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When patients/residents are first admitted to a facility, they sign privacy/consent forms. If you or I go to the doctor or hospital we sign the forms at our first appointments. If unable to sign, the person who can legally sign is asked to sign. The facility - hospital, assisted living, doctor's offices all use similar forms. These forms are useful between providers, insurances, and those who actually pay the patient's bills. HIPA is supposed to restrict the flow of information only to those who need the information to perform their jobs - the doctor to diagnose and treat, the hospital or insurances to be paid. This has morphed into a more stringent practice to not discuss anything with anyone unknown to the provider. The patient/resident usually has to sign additional forms that specify who can talk to the provider about the patient's condition. In addition, the patient can list the name of anyone he/she either does or does not want to be able to call, visit, or even ask questions. If the patient doesn't want specific family involved, he/she needs to list the names. Anyone, legally designated as in-charge of the patient/resident's affairs has the authority to say who can or can not visit the patient. In order to get the facility to talk, either that patient, or the person legally in charge, has to sign off that it is OK. The family member legally in charge should be able to tell her sister if any signed authorization is on record for family members who call to speak with or about the patient/resident. HIPA stands for the Health Insurance Portability & Accountability Act. Pharmacies and insurers even use these type forms. All entities want to be protected, so everyone requires some version of these forms. Spouses even have trouble communicating with the other's providers in some situations because the couple makes the mistake of not telling providers it's OK to talk to the husband or wife. HIPA achieves much of it's purpose, but sometimes complicates the flow of information to families.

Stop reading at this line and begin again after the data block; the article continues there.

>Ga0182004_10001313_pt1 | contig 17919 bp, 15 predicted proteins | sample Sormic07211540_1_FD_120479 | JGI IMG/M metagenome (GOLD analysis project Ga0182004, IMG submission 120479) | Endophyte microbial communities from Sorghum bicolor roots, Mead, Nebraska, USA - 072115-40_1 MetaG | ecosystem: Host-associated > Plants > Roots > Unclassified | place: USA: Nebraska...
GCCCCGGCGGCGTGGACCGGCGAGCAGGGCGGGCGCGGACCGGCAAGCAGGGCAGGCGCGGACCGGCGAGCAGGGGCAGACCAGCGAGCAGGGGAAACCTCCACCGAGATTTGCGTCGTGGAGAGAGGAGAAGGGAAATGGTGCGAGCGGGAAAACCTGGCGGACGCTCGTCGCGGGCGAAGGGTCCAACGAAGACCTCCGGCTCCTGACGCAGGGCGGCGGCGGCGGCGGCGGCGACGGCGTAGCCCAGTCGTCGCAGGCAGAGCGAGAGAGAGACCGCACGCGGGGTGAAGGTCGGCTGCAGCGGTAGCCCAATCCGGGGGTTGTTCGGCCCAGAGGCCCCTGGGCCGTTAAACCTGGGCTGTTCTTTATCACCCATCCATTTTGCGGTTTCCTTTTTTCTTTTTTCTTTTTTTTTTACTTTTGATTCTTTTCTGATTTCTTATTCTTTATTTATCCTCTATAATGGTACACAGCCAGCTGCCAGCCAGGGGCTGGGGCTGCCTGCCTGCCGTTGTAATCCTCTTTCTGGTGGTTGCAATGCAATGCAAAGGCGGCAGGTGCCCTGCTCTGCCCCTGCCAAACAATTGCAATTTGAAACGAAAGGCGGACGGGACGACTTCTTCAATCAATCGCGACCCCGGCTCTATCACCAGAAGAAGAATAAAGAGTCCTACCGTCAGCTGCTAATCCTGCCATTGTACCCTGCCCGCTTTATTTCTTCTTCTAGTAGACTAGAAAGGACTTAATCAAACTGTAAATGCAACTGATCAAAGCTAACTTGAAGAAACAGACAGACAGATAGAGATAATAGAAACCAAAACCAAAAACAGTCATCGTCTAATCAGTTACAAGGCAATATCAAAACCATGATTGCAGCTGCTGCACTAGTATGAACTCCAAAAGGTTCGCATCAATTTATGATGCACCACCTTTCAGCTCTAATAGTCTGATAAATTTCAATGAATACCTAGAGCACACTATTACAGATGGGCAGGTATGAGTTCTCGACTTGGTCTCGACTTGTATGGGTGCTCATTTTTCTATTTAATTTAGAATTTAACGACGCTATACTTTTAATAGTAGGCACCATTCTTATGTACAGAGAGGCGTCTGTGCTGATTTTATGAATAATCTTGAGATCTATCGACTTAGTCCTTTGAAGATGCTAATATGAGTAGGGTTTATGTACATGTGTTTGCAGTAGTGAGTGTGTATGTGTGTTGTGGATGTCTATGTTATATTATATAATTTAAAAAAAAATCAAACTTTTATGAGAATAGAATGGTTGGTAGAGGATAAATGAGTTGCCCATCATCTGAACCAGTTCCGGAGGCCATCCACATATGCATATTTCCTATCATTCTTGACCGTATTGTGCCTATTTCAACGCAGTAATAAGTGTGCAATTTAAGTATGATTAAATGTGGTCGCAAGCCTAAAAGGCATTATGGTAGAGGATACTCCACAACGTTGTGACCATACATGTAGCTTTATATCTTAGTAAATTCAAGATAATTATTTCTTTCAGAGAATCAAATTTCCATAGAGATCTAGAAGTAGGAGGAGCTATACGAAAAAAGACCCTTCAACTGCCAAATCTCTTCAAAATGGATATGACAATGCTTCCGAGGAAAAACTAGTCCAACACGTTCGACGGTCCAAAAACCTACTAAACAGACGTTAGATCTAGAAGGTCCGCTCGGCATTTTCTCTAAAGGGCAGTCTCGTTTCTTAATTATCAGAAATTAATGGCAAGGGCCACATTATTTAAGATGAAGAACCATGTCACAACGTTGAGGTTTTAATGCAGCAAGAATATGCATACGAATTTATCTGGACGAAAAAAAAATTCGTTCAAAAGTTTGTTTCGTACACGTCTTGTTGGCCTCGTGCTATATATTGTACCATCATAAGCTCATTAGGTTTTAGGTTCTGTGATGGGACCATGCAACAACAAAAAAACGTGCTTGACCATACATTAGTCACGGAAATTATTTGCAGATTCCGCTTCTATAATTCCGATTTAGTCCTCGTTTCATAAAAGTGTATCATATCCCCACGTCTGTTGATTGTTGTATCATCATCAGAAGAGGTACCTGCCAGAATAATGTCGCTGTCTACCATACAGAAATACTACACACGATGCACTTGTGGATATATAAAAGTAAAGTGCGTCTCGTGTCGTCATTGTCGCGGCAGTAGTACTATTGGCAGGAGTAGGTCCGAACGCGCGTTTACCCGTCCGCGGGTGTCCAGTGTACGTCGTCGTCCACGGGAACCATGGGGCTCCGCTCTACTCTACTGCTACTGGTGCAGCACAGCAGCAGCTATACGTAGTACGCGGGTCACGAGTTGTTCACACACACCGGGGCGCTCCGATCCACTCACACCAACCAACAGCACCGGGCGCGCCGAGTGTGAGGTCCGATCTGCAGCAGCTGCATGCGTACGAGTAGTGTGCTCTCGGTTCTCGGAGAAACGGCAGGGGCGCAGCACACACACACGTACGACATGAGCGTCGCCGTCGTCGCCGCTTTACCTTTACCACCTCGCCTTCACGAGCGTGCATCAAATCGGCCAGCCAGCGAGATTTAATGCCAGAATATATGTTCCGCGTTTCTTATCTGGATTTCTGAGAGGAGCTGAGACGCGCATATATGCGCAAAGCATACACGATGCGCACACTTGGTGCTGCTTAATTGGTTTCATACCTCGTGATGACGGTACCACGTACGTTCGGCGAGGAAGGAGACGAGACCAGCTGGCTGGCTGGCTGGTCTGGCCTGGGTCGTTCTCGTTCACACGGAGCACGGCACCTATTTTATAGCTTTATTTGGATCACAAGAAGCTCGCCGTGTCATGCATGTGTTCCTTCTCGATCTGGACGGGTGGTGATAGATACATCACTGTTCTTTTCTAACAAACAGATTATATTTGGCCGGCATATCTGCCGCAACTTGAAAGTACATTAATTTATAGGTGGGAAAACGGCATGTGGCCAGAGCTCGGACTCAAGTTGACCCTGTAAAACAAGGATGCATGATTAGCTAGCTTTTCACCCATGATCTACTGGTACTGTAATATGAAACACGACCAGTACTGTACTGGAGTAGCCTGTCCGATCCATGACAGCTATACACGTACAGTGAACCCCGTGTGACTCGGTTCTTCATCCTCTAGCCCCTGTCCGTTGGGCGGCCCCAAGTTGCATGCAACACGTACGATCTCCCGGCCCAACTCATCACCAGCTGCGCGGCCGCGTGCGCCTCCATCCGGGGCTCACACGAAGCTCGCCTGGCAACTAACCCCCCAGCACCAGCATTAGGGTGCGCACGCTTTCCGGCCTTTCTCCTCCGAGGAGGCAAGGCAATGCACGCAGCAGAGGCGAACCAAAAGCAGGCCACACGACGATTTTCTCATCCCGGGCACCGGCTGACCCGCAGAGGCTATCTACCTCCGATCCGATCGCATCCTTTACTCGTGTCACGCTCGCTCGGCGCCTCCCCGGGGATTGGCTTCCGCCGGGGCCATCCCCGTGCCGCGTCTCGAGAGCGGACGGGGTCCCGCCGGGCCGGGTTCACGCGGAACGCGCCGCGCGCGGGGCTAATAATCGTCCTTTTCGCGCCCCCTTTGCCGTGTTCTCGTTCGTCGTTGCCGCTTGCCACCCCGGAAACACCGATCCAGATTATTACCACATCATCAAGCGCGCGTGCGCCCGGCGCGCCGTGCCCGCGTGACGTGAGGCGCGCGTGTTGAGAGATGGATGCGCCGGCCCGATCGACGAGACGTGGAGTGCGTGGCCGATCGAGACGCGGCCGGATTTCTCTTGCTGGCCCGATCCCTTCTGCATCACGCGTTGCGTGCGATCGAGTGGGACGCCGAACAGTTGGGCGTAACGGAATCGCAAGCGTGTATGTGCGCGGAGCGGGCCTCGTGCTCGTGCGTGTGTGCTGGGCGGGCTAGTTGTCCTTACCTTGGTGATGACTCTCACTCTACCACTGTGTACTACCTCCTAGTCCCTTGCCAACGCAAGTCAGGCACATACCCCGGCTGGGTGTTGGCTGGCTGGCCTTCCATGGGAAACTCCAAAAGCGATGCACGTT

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What is HIPPA? All this letters look like alphabet soup to me. I know your problems are serious and I wish I could be of more help. I will probably be in the same shape before long. Or my kids will. I may be too far gone to know anything. At 82, who knows. Verna
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Doesn't HIPPA apply? She probably has to sign release forms - even for family to be able to call and ask how Mom is doing. If she has a guardian and is incompetent, your sister needs to tell the home to speak with you about Mom. If Mom is still able to use her own cell phone AND keeps it on her person that might solve much of this problem.
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Is your mother able to talk on a cell phone? Does she have one? If so, you could talk to her anytime. Check it out. Good Luck.
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You need to get in touch with your mom's Dept of Social Svcs. Court-appointed guardians are supervised. This seems to be a violation of something, but may need a 3rd party (like a judge or maybe just social worker checking in with your sister) to obtain your objective of talking with your mom.
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My problem, or one of the many I should say, is that male cousin is executor & POA for aunt & uncle. Of all their children he is least qualified & disinterested in making necessary decisions. He boasts about his "responsibilities" but does nothing but pass the buck. His sisters all kiss his rear because all eyes are on the "prize" when the time comes. I think it is a tragedy of the highest degree when people like him & your sister have positions of authority that adversely affects everyone around them. Hope a solution finds its way to you quickly. Sorry I have no advice.
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I am so sorry for this difficulty.

How did sister get to be guardian? There must have been a court hearing. Were you in favor of this? Did you explain your point of view? Do you have evidence that Sis is spending Mom's money for something other than Mom's care? That is a serious violation of her guardian role.

If your sister is truly a court-appointed guardian, she has control over who can visit with or talk to your mother.